SD: I’d have to say the Colorado River. The Colorado is so diverse, it’s small and easy to wade up high, and the lower river is big water perfect for floating. Over a course of a day you may be nymphing, throwing dries, or stripping streamers. Fishing it from RMNP all the way down past Rifle would give me endless options if I only had one river
Trouts: When you aren’t guiding what is your favorite place to fish when you have a day to yourself?
SD: I love Cheeseman Canyon. It can be tough up there but can be very rewarding. I’ve had days hiking out feeling like a champ, but I’ve also had days where I’ve hiked out with my tail between my legs. It’s challenging, technical, picturesques, and has some solid fish. It’s an awesome place and will always have a special value to me.
Trouts: As we are in the slow season from a guides perspective, Do you have any trips planned during the winter/spring before your season cranks back up?
SD: I’ll be doing my annual Keys trip in April. It’s a few days of fishing for whatever will eat. Last year my buddies and I caught Tarpon, Barracuda, Sharks, Permit, and Jacks. The only time I wasn’t casting is when I was asleep.
Trouts: What are your goals for 2017? Anything that sticks out to you?
SD: A personal goal of mine for 2017 is to drink more water. Cruising rivers every day I often forget to stay hydrated. I’ve had a few too many dull headaches at the end of the day from being dehydrated. Another goal is to guide more of our Frisco waters. When we opened shop in Summit County last year it doubled the water we have access to. I love the Upper Colorado, the Ark, and Eagle and look forward to spending more time on those rivers.
Trouts: What is your favorite species to target on the fly?
SD: I like anything that pulls, but I have to say Tarpon are my favorite. I still have quite a few fish that I’ve never caught. I always like the challenge of targeting and trying to figure out what it’ll take to catch em.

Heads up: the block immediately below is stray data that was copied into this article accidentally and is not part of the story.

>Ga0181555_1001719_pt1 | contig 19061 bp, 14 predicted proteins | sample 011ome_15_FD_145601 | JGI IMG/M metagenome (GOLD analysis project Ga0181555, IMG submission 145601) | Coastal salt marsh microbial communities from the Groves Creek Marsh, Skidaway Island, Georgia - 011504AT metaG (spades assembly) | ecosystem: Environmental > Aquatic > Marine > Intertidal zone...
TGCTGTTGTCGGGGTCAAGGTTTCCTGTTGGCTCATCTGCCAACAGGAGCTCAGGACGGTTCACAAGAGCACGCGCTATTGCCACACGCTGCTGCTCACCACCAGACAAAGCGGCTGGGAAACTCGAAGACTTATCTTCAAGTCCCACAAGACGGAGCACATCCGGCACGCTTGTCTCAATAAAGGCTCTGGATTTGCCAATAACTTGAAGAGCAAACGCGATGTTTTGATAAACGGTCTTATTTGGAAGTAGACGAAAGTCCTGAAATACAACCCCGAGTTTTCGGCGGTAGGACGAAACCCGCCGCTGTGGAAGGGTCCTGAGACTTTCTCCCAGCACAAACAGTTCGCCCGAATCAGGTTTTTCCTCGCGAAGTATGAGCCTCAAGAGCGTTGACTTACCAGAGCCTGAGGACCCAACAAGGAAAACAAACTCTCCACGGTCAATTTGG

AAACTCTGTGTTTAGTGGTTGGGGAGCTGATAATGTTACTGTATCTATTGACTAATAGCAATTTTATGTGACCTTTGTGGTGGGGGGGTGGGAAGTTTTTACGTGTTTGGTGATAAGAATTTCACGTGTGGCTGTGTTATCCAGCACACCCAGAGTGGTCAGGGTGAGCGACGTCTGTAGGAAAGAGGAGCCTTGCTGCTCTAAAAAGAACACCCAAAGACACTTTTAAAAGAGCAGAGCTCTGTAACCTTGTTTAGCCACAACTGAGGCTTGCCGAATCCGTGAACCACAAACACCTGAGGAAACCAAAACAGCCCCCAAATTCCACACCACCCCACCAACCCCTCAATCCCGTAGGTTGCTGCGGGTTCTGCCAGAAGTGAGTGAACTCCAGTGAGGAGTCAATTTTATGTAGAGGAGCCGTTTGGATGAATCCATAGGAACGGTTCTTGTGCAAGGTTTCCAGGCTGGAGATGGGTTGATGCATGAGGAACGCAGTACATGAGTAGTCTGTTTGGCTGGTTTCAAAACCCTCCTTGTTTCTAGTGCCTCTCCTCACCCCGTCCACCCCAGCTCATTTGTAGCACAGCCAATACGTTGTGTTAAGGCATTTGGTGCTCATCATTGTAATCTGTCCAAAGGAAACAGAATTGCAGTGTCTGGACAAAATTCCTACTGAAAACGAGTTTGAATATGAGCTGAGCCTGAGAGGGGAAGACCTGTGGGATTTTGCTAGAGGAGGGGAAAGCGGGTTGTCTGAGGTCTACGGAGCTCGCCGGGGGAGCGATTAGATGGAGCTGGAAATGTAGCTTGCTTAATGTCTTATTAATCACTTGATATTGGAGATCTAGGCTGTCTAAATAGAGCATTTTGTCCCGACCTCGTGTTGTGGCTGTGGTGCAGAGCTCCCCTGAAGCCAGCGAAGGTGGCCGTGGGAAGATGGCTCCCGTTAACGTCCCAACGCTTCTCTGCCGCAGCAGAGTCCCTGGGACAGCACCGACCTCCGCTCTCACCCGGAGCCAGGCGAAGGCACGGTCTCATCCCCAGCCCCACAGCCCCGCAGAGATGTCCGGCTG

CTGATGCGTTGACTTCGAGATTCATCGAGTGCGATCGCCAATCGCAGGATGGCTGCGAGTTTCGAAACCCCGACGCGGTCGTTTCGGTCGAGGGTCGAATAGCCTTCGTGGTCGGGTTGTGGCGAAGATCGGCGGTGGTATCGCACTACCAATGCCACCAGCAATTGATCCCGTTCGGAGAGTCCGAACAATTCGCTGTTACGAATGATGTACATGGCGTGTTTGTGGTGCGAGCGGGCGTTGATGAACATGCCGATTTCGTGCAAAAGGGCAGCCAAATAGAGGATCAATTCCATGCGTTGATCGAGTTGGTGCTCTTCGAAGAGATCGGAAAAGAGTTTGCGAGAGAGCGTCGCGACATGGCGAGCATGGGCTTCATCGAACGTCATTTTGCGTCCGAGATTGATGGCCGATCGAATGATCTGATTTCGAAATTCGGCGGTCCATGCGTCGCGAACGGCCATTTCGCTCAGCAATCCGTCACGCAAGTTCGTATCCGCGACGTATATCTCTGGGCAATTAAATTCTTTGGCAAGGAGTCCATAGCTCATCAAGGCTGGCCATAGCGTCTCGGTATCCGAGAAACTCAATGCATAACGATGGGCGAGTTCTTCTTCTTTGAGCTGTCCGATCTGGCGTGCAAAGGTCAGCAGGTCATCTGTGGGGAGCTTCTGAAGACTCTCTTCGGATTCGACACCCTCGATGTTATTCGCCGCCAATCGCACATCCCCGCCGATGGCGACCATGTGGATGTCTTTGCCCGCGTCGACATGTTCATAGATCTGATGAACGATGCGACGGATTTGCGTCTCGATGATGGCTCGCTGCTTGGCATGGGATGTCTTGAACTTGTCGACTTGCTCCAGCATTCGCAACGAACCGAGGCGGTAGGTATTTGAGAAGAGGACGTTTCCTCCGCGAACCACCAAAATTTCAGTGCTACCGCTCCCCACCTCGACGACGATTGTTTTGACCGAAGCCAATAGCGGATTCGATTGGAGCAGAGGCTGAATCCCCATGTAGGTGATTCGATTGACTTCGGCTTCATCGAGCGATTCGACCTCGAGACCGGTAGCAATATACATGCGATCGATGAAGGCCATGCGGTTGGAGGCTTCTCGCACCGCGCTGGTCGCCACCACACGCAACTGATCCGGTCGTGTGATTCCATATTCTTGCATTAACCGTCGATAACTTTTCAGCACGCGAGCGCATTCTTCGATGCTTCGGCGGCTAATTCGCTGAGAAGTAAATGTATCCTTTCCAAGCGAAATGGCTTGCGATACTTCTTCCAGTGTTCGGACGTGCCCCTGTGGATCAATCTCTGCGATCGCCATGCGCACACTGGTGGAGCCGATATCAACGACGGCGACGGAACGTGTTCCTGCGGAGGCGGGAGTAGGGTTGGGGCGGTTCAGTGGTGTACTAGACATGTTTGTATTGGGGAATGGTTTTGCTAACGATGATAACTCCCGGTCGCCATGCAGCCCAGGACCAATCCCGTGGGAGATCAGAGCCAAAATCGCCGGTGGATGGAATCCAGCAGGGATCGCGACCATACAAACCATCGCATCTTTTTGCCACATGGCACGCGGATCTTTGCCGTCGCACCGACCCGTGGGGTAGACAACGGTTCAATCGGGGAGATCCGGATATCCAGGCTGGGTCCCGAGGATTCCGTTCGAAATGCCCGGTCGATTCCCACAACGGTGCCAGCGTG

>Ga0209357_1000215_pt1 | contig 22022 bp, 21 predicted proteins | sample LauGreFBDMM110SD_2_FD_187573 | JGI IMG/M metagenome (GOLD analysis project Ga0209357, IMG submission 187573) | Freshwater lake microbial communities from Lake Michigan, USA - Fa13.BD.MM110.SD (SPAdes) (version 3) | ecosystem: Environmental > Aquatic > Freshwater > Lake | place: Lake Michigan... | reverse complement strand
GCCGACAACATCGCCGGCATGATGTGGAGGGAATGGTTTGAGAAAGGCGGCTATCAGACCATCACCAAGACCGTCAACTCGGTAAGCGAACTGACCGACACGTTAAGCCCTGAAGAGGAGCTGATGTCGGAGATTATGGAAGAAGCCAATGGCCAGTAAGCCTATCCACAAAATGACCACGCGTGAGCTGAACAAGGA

Trouts: If you had to choose 1 fly to guide/fish with for the entire year, what would it be?
SD: A worm. They work well in almost every river I fish. I wish it was a hopper, but there aren’t many fish looking up for hoppers during the winter. If I’ve said it once I’ll say it a thousand times all fish love worms.
Trouts: When you aren’t guiding/fishing what are you most likely doing? What are some things you’d like us to know beyond the fly fishing world?
SD: When I’m not guiding I’ll be hanging out with the family. They’re the loves of my life. I have an amazing wife who helps me a ton. She juggles getting our boys( 9 and 7) to and from school and sports, makes sure we’re all set for lunches during the week, all while still working nonstop as a Realtor. We have lots of fun together. Travel, sports, games, biking, rafting, camping, fishing we generally do everything together.
Trouts: Everyone around the shop knows you’re a Seatle Seahawks fan in the middle of Broncos Country. Do you have a Super Bowl pick?
SD: Now that it’s just Atlanta and New England remaining the NFL in my eyes is done for the year. I’ll assume you’re talking about next year so I predict the Seattle Super Seahawks beat the Chiefs 63 to 9 in Super Bowl 52.